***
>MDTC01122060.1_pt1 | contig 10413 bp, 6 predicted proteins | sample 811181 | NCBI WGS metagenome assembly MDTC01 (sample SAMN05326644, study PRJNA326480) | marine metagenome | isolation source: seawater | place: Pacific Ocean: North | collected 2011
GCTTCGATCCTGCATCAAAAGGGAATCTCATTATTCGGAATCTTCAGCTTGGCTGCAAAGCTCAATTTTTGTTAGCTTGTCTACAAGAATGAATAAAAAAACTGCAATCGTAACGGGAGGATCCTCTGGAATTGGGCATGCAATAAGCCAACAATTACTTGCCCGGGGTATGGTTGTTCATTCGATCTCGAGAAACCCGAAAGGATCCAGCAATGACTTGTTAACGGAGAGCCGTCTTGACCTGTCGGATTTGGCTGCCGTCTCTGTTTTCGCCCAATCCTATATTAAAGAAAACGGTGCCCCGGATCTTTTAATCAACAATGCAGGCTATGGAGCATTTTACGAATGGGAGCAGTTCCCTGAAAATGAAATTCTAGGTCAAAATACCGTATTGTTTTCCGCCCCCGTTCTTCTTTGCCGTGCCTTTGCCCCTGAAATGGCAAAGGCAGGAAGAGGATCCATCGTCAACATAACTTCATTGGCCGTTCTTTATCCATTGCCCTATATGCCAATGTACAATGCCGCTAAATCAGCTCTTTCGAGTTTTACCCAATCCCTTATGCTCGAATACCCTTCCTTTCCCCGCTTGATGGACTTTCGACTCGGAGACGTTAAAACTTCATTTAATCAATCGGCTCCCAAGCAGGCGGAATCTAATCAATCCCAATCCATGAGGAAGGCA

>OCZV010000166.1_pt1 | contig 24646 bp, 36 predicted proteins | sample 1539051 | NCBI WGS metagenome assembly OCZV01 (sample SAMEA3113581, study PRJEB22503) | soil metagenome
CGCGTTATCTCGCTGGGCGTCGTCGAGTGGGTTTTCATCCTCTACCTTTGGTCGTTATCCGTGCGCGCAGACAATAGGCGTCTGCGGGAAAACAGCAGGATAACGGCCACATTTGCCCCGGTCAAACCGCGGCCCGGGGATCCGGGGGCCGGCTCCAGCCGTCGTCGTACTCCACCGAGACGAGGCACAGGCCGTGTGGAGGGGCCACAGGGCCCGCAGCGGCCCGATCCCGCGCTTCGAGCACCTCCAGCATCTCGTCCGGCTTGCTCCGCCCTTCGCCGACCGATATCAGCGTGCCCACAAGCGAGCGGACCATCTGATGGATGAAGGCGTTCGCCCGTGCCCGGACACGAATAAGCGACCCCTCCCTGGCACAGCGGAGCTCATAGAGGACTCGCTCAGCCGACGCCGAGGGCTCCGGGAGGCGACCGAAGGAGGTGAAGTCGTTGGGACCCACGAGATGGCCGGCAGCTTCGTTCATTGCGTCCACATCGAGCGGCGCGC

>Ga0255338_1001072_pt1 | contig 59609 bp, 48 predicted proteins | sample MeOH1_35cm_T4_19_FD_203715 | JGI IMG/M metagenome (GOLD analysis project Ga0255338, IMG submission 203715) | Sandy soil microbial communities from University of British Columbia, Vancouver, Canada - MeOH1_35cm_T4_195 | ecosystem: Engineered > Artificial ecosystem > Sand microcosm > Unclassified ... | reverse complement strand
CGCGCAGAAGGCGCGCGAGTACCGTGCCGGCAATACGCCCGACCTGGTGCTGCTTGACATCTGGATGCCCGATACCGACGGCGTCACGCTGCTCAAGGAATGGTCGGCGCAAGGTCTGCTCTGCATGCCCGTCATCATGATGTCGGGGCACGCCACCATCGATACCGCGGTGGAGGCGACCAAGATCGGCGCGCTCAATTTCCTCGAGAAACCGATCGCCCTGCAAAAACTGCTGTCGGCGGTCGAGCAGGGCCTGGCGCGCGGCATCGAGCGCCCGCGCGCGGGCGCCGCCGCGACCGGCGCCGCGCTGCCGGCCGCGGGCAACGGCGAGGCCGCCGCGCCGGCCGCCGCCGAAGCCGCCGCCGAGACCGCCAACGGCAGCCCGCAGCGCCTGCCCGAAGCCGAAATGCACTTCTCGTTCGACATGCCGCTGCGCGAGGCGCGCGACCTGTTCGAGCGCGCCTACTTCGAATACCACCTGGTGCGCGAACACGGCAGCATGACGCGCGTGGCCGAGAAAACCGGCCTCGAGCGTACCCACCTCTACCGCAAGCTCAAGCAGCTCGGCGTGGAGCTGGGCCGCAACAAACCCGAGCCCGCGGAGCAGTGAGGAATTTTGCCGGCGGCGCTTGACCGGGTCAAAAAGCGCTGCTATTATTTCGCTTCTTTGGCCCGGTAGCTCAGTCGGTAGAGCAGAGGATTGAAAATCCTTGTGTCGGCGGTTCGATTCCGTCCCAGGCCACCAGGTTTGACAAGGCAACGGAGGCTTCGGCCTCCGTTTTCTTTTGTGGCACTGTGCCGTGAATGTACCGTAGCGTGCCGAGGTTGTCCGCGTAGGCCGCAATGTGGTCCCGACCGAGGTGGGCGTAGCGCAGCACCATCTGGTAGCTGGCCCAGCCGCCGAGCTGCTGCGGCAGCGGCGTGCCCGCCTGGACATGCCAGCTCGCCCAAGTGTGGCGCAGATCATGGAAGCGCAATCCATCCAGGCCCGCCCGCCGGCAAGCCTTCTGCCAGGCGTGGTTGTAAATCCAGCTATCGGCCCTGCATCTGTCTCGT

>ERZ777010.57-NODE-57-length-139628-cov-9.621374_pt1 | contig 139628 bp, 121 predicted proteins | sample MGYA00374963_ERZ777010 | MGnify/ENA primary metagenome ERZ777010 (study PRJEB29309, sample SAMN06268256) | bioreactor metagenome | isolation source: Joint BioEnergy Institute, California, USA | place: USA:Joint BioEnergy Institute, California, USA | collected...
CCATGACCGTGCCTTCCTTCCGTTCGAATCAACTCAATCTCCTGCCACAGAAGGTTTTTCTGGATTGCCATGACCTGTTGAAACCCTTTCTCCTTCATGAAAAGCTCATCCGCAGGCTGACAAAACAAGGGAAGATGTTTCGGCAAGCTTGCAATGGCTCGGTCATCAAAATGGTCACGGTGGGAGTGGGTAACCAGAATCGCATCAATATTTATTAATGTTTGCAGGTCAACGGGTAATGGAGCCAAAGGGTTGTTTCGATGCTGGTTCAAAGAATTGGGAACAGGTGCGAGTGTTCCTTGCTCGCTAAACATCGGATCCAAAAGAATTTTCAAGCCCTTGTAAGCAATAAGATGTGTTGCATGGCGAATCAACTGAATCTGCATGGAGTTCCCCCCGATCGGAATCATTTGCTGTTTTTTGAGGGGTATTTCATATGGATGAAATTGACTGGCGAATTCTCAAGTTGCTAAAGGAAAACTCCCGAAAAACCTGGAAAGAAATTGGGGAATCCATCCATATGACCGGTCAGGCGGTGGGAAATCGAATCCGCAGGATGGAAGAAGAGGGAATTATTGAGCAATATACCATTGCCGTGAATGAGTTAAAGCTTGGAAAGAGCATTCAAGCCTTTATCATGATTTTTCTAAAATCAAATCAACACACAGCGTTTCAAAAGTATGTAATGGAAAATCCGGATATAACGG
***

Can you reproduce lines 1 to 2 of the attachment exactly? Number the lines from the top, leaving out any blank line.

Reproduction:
>MDTC01122060.1_pt1 | contig 10413 bp, 6 predicted proteins | sample 811181 | NCBI WGS metagenome assembly MDTC01 (sample SAMN05326644, study PRJNA326480) | marine metagenome | isolation source: seawater | place: Pacific Ocean: North | collected 2011
GCTTCGATCCTGCATCAAAAGGGAATCTCATTATTCGGAATCTTCAGCTTGGCTGCAAAGCTCAATTTTTGTTAGCTTGTCTACAAGAATGAATAAAAAAACTGCAATCGTAACGGGAGGATCCTCTGGAATTGGGCATGCAATAAGCCAACAATTACTTGCCCGGGGTATGGTTGTTCATTCGATCTCGAGAAACCCGAAAGGATCCAGCAATGACTTGTTAACGGAGAGCCGTCTTGACCTGTCGGATTTGGCTGCCGTCTCTGTTTTCGCCCAATCCTATATTAAAGAAAACGGTGCCCCGGATCTTTTAATCAACAATGCAGGCTATGGAGCATTTTACGAATGGGAGCAGTTCCCTGAAAATGAAATTCTAGGTCAAAATACCGTATTGTTTTCCGCCCCCGTTCTTCTTTGCCGTGCCTTTGCCCCTGAAATGGCAAAGGCAGGAAGAGGATCCATCGTCAACATAACTTCATTGGCCGTTCTTTATCCATTGCCCTATATGCCAATGTACAATGCCGCTAAATCAGCTCTTTCGAGTTTTACCCAATCCCTTATGCTCGAATACCCTTCCTTTCCCCGCTTGATGGACTTTCGACTCGGAGACGTTAAAACTTCATTTAATCAATCGGCTCCCAAGCAGGCGGAATCTAATCAATCCCAATCCATGAGGAAGGCA